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A Deaf Poetics
Part II, an interview with ASL/deaf poet Peter Cook
 More of this Feature
• Part I
• Part III

In our continuing feature on Deaf Poetry, meet Peter Cook, an outstanding Deaf poet, purveyor of a gestural style that sends dance and theater flying back to their original roots as poetry. Peter is also a poetry activist, and in his work with the deaf & hearing poetry duo, Flying Words Project, has brought American Sign Language (ASL) poetry to hearing audiences around the world. Peter currently lives in Chicago with his partner Candace and their newborn son, where he teaches and acts along with “writing”/performing poetry. I’ve worked on numerous poetry videos with the Cookie Monster (signing is filled with nicknames -- Peter Cookie Monster calls me Blob), including his appearances in Words in Your Face and The United States of Poetry on PBS.

This interview was conducted via the Internet. The thrilling conclusion will appear next week.

Bob Holman


How has the Web affected Deaf Poetry? Deaf in general?


To tell you truth, I have not seen any homepages for Deaf Poetry. I have seen some written works, not performance poetry -- I found them under “ASL Literature” at several college home pages. However, I can tell you that the Internet does change the way we communicate. With it, we are able to reach any info like other people. No discrimination. Because you cannot see Deafness in the Web. Unless the person declares that he or she is Deaf, that’s all. No need to go through a relay operator, no need to wait for an answer. It’s much faster! I get more bookings through the Web than by phone. No phone tag here. Now, people are starting to get video programs so they can sign through the Web. We need to wait few more years for the technology to make it faster so we can see each other in normal motion.
I can see the possiblity of Deaf kids sending their poems from school to professional Deaf poets for feedback through the Internet. We Deaf poets can pass around our works. The Internet should become the “book” for us to pass around. I think that the Internet is the closest thing to a bookstore for a deaf poet to “browse” in. What we really need is a virtual ASL bookstore for us to dig into. Maybe I should think of doing that... hmmmm....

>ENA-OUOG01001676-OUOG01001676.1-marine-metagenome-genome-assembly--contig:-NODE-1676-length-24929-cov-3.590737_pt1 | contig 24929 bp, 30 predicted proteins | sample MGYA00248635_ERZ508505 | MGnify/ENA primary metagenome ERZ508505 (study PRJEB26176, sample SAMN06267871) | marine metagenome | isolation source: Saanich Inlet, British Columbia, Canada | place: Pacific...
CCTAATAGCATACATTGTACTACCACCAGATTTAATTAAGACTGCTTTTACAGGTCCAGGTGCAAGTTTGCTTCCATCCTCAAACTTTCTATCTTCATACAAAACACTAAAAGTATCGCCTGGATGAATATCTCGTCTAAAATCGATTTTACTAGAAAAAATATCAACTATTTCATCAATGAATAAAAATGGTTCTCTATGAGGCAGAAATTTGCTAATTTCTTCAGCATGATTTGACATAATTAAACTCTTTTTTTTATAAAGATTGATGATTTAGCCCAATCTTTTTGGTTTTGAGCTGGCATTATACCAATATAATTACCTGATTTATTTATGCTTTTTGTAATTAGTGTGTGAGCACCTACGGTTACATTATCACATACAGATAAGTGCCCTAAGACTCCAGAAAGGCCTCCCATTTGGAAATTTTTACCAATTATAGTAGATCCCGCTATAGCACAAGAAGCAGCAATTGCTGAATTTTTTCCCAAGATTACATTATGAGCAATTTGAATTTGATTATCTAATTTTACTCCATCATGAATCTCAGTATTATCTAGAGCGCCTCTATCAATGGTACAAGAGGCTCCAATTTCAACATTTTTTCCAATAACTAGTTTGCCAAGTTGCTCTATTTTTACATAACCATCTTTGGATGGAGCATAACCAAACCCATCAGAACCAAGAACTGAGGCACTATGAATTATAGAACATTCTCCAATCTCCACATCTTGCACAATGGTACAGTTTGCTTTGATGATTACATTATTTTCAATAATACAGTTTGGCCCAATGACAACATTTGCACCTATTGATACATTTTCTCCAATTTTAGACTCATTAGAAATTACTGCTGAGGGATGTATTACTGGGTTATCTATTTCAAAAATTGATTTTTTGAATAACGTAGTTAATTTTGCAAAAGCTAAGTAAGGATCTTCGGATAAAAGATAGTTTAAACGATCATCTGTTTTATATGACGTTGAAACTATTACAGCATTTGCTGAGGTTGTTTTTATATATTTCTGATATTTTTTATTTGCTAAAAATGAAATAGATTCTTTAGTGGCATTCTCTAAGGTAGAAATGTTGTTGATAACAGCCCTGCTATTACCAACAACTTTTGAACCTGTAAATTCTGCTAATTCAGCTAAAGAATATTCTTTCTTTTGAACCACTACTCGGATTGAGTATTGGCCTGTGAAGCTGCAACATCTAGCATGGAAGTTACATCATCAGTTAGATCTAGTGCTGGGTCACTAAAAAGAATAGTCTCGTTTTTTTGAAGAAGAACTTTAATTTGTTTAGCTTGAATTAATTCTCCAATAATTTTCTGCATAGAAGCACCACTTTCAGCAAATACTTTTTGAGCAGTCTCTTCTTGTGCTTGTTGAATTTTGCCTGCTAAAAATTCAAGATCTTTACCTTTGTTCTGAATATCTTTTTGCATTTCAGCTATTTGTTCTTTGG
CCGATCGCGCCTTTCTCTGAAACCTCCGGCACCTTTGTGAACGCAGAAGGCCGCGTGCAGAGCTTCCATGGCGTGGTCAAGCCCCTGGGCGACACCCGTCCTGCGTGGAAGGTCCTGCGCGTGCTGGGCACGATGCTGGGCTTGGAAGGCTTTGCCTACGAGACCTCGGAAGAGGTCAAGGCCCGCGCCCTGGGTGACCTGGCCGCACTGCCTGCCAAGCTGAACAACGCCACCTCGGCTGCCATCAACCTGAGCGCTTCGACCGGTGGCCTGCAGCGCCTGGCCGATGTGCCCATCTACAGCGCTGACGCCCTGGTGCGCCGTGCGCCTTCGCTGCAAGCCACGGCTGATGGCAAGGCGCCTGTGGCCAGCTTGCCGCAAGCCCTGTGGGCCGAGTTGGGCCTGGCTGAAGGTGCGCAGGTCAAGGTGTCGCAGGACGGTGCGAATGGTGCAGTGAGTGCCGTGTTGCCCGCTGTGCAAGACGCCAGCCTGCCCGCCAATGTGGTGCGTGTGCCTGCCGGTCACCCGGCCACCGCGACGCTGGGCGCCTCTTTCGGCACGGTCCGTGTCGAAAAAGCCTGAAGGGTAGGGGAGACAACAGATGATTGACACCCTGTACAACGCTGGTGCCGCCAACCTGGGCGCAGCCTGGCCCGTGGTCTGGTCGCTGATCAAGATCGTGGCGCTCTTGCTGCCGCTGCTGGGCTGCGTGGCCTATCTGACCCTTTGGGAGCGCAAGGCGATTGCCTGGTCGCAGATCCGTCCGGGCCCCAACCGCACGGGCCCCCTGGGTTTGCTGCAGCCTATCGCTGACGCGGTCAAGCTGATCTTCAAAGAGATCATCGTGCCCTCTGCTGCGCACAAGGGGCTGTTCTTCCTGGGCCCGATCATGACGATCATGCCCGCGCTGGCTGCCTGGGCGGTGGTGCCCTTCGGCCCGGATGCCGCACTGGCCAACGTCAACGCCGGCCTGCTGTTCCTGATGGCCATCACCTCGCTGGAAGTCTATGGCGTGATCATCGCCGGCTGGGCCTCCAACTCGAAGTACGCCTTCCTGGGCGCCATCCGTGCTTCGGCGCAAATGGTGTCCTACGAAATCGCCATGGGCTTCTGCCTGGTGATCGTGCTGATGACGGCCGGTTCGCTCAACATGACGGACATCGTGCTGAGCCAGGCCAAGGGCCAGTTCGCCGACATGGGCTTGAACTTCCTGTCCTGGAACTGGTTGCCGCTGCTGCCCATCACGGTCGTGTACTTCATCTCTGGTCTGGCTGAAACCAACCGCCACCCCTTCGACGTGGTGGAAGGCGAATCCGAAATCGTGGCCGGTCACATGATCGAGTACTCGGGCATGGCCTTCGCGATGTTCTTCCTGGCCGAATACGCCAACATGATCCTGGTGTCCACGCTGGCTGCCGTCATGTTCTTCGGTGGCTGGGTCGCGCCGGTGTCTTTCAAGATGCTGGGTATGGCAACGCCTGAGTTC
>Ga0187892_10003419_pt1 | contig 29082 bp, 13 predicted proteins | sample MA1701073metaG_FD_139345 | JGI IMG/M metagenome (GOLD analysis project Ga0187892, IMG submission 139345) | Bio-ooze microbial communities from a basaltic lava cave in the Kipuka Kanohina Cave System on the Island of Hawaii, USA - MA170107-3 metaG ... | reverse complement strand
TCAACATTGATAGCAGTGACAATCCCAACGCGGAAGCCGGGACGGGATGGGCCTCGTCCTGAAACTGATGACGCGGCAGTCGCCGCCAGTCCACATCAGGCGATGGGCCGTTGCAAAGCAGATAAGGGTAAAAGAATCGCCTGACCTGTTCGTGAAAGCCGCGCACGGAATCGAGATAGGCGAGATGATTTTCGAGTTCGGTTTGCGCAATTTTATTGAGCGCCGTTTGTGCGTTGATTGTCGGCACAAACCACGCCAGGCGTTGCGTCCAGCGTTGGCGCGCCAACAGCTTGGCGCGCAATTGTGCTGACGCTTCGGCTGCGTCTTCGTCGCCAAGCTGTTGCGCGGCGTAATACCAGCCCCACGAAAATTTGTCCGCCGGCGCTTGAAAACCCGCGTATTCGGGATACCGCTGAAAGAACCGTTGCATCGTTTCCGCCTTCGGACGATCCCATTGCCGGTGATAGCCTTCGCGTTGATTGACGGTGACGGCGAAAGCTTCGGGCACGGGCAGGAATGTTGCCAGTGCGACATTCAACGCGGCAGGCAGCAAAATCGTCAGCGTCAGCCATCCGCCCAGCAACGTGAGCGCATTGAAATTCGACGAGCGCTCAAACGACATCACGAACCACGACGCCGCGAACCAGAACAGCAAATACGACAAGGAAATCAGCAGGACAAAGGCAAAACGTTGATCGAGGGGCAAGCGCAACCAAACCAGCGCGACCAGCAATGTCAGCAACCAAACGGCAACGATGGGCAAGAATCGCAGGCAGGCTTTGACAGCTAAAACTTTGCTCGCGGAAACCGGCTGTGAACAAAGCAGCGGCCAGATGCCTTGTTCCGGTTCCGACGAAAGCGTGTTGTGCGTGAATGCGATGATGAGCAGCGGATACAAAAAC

Why is there no sign for “poetry”? What is it?


That is not true!! Liar!! Murderer!! DEMYSTIFICATE!!! Yes, we do have a sign for poetry! In fact we do have two signs! OK, I gotta get my drink now, slurrrpppp. OK, I’m ready. These two signs have different meanings: one sign for Hearing poetry and one sign for Deaf poetry. The sign for Hearing poetry is a generally traditional sign. The handshape is “P” (at dominant hand) and flat “B” (non-dominant hand). The P moves while the B stays. It is almost the same sign as for music. This sign is strongly associated with rhythms/rhyme.
The other sign was created at the Deaf Way Festival at Gallaudet University in 1989 (I think). Every Deaf poet from around the world came and performed together. I remember a meeting where we were discussing that we needed a sign that shows our poetry. Finally, we decided to use this sign: Handshape “S,” start at the chest then move forward into handshape “5.” This sign is similar to “Expression.” It looks like this: HEART+EXPRESS. So since that festival, we have been spreading that sign. So yes, we have a sign for Deaf poetry!


Can hearing people who do not know ASL “read” deaf poetry without a translator?


That would be very difficult unless s/he knows ASL. You have to understand ASL to see how they play with it. Some deaf poets will explain what they will do & then perform it without a translator. Like an opera. It’s up to them to enjoy or not. I prefer to have an interpreter to work with when I have a hearing audience. It's important to reach them and show what ASL poetry is all about.

Next page > A Deaf Poetics, Part III, the conclusion of our interview with “Cookie Monster” Peter Cook, links to Net resources & books > page 1, 2, 3

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